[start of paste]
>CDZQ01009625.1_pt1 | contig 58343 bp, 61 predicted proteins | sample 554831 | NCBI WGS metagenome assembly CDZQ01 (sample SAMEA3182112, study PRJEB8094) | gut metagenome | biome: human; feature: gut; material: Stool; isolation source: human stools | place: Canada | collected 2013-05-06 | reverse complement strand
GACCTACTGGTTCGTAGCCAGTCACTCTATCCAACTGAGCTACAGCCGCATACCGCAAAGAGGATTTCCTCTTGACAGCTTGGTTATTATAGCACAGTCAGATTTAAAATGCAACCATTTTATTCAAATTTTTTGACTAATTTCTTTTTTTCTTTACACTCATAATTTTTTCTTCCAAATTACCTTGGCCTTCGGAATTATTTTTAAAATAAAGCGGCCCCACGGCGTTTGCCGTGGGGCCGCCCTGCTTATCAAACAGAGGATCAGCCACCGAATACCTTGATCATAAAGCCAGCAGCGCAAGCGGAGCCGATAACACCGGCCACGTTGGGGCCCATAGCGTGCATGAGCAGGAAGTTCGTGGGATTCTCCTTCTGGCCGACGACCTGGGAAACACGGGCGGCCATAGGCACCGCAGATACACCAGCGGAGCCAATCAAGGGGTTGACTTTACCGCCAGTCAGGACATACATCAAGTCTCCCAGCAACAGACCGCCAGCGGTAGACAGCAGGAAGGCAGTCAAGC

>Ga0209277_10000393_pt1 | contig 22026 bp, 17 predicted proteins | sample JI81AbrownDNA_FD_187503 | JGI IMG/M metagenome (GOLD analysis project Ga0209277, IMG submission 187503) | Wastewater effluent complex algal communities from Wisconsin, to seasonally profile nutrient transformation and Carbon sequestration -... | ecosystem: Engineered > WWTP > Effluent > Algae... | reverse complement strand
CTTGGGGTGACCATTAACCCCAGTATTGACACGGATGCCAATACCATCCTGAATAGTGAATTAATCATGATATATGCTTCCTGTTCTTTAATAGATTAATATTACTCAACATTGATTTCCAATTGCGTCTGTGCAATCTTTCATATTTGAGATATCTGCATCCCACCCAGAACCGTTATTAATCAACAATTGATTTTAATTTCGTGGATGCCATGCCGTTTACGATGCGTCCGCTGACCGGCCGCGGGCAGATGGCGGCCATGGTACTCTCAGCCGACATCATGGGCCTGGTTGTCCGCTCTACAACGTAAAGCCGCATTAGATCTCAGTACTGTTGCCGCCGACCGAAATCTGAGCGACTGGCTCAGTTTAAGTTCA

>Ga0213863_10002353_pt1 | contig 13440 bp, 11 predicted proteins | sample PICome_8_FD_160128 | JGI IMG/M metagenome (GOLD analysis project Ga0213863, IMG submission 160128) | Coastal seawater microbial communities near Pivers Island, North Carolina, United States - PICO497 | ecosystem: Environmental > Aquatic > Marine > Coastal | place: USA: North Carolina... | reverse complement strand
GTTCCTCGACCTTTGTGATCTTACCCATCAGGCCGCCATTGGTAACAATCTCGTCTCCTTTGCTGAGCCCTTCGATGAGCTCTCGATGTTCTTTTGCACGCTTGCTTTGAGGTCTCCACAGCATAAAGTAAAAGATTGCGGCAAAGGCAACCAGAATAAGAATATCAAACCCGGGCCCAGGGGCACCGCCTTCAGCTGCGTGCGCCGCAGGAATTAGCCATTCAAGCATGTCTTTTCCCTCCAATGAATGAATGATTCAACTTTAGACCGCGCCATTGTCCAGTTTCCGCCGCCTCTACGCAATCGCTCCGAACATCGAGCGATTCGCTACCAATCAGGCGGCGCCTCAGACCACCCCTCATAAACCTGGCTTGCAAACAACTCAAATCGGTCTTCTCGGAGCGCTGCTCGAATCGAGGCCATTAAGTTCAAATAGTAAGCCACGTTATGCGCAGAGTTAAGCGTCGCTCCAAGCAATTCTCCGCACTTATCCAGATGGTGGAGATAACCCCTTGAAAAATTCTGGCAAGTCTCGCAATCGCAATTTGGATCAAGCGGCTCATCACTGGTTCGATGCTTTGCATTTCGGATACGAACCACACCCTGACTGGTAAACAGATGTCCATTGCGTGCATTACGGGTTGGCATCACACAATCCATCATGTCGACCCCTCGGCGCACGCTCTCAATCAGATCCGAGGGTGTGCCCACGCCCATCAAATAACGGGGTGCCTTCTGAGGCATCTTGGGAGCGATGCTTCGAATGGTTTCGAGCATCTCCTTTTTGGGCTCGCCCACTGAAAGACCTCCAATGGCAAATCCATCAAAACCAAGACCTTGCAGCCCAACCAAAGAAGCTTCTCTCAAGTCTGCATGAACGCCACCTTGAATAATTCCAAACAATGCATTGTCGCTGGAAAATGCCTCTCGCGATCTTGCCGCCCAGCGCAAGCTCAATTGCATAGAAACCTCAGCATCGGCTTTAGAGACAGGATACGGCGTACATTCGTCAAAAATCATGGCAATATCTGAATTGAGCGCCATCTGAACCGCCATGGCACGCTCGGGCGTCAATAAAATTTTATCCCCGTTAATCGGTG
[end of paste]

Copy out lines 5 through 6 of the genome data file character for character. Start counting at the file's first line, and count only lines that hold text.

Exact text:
>Ga0213863_10002353_pt1 | contig 13440 bp, 11 predicted proteins | sample PICome_8_FD_160128 | JGI IMG/M metagenome (GOLD analysis project Ga0213863, IMG submission 160128) | Coastal seawater microbial communities near Pivers Island, North Carolina, United States - PICO497 | ecosystem: Environmental > Aquatic > Marine > Coastal | place: USA: North Carolina... | reverse complement strand
GTTCCTCGACCTTTGTGATCTTACCCATCAGGCCGCCATTGGTAACAATCTCGTCTCCTTTGCTGAGCCCTTCGATGAGCTCTCGATGTTCTTTTGCACGCTTGCTTTGAGGTCTCCACAGCATAAAGTAAAAGATTGCGGCAAAGGCAACCAGAATAAGAATATCAAACCCGGGCCCAGGGGCACCGCCTTCAGCTGCGTGCGCCGCAGGAATTAGCCATTCAAGCATGTCTTTTCCCTCCAATGAATGAATGATTCAACTTTAGACCGCGCCATTGTCCAGTTTCCGCCGCCTCTACGCAATCGCTCCGAACATCGAGCGATTCGCTACCAATCAGGCGGCGCCTCAGACCACCCCTCATAAACCTGGCTTGCAAACAACTCAAATCGGTCTTCTCGGAGCGCTGCTCGAATCGAGGCCATTAAGTTCAAATAGTAAGCCACGTTATGCGCAGAGTTAAGCGTCGCTCCAAGCAATTCTCCGCACTTATCCAGATGGTGGAGATAACCCCTTGAAAAATTCTGGCAAGTCTCGCAATCGCAATTTGGATCAAGCGGCTCATCACTGGTTCGATGCTTTGCATTTCGGATACGAACCACACCCTGACTGGTAAACAGATGTCCATTGCGTGCATTACGGGTTGGCATCACACAATCCATCATGTCGACCCCTCGGCGCACGCTCTCAATCAGATCCGAGGGTGTGCCCACGCCCATCAAATAACGGGGTGCCTTCTGAGGCATCTTGGGAGCGATGCTTCGAATGGTTTCGAGCATCTCCTTTTTGGGCTCGCCCACTGAAAGACCTCCAATGGCAAATCCATCAAAACCAAGACCTTGCAGCCCAACCAAAGAAGCTTCTCTCAAGTCTGCATGAACGCCACCTTGAATAATTCCAAACAATGCATTGTCGCTGGAAAATGCCTCTCGCGATCTTGCCGCCCAGCGCAAGCTCAATTGCATAGAAACCTCAGCATCGGCTTTAGAGACAGGATACGGCGTACATTCGTCAAAAATCATGGCAATATCTGAATTGAGCGCCATCTGAACCGCCATGGCACGCTCGGGCGTCAATAAAATTTTATCCCCGTTAATCGGTG